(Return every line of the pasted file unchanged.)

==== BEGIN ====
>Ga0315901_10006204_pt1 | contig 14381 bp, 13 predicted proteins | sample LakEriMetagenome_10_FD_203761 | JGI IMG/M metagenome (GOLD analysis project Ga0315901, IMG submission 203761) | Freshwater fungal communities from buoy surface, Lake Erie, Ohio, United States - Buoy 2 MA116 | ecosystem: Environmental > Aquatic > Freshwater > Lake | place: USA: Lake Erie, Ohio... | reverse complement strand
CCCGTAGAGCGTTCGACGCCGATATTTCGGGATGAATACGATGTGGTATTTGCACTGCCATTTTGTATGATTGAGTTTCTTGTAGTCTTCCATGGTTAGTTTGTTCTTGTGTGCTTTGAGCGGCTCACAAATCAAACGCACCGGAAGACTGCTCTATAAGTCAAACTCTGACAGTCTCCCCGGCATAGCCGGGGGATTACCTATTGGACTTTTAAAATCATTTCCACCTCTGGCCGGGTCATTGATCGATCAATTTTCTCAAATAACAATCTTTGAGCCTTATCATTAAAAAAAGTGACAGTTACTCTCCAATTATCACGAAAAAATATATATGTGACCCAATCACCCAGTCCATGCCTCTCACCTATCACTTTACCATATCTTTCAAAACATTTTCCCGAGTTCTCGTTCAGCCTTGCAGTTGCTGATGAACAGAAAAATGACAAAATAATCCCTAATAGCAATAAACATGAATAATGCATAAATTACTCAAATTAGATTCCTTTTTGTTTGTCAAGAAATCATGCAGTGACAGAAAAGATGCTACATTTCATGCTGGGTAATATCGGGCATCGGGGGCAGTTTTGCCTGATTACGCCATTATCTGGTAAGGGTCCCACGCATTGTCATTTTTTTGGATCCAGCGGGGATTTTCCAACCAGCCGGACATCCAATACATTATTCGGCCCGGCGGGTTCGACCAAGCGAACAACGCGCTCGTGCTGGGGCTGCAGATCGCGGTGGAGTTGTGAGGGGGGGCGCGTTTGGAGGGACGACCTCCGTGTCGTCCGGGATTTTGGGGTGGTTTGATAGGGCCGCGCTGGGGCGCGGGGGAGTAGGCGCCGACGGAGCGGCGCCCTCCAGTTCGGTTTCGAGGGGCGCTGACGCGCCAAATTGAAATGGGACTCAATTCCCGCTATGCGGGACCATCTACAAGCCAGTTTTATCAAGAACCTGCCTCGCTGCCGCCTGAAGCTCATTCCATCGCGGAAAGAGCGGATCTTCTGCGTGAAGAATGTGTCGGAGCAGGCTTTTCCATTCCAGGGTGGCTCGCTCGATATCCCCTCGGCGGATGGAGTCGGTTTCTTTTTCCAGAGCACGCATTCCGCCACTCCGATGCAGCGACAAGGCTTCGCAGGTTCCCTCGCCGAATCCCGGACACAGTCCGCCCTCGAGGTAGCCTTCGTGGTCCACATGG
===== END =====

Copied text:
>Ga0315901_10006204_pt1 | contig 14381 bp, 13 predicted proteins | sample LakEriMetagenome_10_FD_203761 | JGI IMG/M metagenome (GOLD analysis project Ga0315901, IMG submission 203761) | Freshwater fungal communities from buoy surface, Lake Erie, Ohio, United States - Buoy 2 MA116 | ecosystem: Environmental > Aquatic > Freshwater > Lake | place: USA: Lake Erie, Ohio... | reverse complement strand
CCCGTAGAGCGTTCGACGCCGATATTTCGGGATGAATACGATGTGGTATTTGCACTGCCATTTTGTATGATTGAGTTTCTTGTAGTCTTCCATGGTTAGTTTGTTCTTGTGTGCTTTGAGCGGCTCACAAATCAAACGCACCGGAAGACTGCTCTATAAGTCAAACTCTGACAGTCTCCCCGGCATAGCCGGGGGATTACCTATTGGACTTTTAAAATCATTTCCACCTCTGGCCGGGTCATTGATCGATCAATTTTCTCAAATAACAATCTTTGAGCCTTATCATTAAAAAAAGTGACAGTTACTCTCCAATTATCACGAAAAAATATATATGTGACCCAATCACCCAGTCCATGCCTCTCACCTATCACTTTACCATATCTTTCAAAACATTTTCCCGAGTTCTCGTTCAGCCTTGCAGTTGCTGATGAACAGAAAAATGACAAAATAATCCCTAATAGCAATAAACATGAATAATGCATAAATTACTCAAATTAGATTCCTTTTTGTTTGTCAAGAAATCATGCAGTGACAGAAAAGATGCTACATTTCATGCTGGGTAATATCGGGCATCGGGGGCAGTTTTGCCTGATTACGCCATTATCTGGTAAGGGTCCCACGCATTGTCATTTTTTTGGATCCAGCGGGGATTTTCCAACCAGCCGGACATCCAATACATTATTCGGCCCGGCGGGTTCGACCAAGCGAACAACGCGCTCGTGCTGGGGCTGCAGATCGCGGTGGAGTTGTGAGGGGGGGCGCGTTTGGAGGGACGACCTCCGTGTCGTCCGGGATTTTGGGGTGGTTTGATAGGGCCGCGCTGGGGCGCGGGGGAGTAGGCGCCGACGGAGCGGCGCCCTCCAGTTCGGTTTCGAGGGGCGCTGACGCGCCAAATTGAAATGGGACTCAATTCCCGCTATGCGGGACCATCTACAAGCCAGTTTTATCAAGAACCTGCCTCGCTGCCGCCTGAAGCTCATTCCATCGCGGAAAGAGCGGATCTTCTGCGTGAAGAATGTGTCGGAGCAGGCTTTTCCATTCCAGGGTGGCTCGCTCGATATCCCCTCGGCGGATGGAGTCGGTTTCTTTTTCCAGAGCACGCATTCCGCCACTCCGATGCAGCGACAAGGCTTCGCAGGTTCCCTCGCCGAATCCCGGACACAGTCCGCCCTCGAGGTAGCCTTCGTGGTCCACATGG